3: Elbow/hand.

The learning curve is very steep, but the rotation of the radialis (it ‘radiating’ around the ulnavs the humerus hinged to the ulna-elbow is becoming clearer, as is the distinction between the ‘block’ of the carpals and the separate phalanges. I think I drew the saddle joint at the base of the thumb in the wrong direction. Again, I’m not worrying about drawing everything to the correct scale.

joint 3 underlay

joint 3 overlayjoint 3 overlay 3



























4. Upper Limb, posterior.

I’m simplifying things now that I know the names of the bones, aiming for some sort of coherent perspectival scheme but resisting the urge to use tone. Simplifying perspective even further would probably be a consequence of using charcoal rather than graphite. At any rate, I’m coming to grips with planes.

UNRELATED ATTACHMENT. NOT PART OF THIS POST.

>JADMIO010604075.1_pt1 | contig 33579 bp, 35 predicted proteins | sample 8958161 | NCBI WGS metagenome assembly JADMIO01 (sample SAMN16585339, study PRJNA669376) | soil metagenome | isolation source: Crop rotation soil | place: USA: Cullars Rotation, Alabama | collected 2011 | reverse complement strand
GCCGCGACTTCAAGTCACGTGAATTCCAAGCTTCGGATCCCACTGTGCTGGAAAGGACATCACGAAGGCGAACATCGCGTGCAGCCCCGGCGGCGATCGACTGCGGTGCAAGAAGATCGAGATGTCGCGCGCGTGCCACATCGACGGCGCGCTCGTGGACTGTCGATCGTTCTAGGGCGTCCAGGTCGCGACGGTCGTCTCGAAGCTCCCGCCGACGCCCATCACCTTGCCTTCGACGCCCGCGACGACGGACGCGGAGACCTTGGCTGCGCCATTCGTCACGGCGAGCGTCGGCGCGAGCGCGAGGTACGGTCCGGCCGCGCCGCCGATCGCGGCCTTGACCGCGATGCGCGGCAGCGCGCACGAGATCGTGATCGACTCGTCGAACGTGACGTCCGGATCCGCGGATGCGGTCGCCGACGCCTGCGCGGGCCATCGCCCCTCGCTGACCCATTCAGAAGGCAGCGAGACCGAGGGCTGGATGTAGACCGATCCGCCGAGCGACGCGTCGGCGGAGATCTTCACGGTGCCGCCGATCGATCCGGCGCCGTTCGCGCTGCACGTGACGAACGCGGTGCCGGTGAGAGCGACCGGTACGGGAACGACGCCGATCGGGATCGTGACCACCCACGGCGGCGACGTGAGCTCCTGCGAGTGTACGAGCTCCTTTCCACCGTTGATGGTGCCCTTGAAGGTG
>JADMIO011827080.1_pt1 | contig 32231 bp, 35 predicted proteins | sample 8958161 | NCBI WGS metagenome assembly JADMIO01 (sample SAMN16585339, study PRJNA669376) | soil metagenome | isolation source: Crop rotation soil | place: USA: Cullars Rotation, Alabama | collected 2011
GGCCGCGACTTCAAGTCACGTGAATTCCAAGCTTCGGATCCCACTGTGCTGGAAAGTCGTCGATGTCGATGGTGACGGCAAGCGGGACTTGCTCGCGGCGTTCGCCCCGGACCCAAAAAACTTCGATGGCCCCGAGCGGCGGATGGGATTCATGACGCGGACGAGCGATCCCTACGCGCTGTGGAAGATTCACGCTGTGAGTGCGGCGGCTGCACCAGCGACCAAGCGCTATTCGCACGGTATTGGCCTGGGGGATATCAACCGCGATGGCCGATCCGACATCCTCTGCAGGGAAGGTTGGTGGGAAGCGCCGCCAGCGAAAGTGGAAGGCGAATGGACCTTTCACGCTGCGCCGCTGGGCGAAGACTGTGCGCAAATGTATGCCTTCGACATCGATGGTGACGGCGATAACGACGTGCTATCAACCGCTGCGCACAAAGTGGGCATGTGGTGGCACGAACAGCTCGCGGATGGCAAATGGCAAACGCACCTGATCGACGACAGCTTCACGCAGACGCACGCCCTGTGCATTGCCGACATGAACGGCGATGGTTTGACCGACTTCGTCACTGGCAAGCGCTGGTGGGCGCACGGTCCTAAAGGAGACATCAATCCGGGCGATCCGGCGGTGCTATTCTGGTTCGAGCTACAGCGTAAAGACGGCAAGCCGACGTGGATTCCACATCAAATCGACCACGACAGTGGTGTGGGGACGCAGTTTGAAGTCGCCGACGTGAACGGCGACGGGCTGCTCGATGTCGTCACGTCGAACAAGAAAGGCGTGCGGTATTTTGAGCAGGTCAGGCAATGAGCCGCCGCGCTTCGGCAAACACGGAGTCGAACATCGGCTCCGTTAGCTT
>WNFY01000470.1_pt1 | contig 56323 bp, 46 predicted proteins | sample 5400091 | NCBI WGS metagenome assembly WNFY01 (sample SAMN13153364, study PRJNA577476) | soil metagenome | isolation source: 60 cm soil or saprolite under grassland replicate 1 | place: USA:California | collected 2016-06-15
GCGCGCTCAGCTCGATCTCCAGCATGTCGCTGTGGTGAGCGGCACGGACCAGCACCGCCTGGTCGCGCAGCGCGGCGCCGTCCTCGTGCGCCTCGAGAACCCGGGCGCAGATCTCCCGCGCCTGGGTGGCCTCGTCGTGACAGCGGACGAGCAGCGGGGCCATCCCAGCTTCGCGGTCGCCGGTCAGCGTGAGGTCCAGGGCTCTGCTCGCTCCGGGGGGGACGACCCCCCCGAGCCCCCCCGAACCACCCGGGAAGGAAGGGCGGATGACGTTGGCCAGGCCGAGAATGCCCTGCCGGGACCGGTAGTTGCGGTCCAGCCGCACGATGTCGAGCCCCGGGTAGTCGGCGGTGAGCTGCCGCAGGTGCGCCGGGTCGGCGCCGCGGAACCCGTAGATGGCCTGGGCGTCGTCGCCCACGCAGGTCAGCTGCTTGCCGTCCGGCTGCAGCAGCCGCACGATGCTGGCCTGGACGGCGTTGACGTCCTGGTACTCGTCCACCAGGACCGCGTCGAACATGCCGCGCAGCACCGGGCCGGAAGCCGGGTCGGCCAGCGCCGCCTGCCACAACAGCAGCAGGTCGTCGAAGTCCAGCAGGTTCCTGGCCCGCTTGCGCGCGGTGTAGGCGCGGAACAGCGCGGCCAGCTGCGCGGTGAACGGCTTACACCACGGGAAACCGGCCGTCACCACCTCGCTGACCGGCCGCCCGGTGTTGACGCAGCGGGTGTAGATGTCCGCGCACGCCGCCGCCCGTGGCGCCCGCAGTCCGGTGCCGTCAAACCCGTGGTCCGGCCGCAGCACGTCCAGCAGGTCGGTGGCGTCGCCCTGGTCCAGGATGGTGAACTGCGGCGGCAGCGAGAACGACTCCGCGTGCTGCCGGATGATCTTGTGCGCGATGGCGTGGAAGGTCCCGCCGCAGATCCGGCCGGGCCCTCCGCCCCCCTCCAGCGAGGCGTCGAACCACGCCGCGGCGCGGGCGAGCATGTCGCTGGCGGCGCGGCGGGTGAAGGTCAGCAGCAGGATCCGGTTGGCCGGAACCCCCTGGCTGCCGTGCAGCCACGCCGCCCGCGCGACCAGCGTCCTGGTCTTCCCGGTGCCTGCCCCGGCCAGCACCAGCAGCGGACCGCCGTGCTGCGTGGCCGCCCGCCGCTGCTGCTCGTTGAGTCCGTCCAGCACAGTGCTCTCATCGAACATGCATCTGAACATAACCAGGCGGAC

joint 4



Synovial joints is to muscles as geological formation is to landscape. If I’m aware of joints, then I’m hopeful of portraying muscles more convincingly.

I notice the Proko course assignments are closely related to drawings of George Bridgman, the founder of the teaching of modern figure drawing. I needed to look closely at bones (which necessitated knowing their names) and the use of colour helped to differentiate important bone structures.

I notice many of my colleagues are doing this digitally but I can see value in doing the whole thing freehand, even though I’m ignoring correct proportions between forearm and hand, for example.

With this level of detail, working small is a problem. For scanning purposes they are all being done on A4 photocopy paper and because of the increasing complexity, I am resorting to overlays of tracing paper.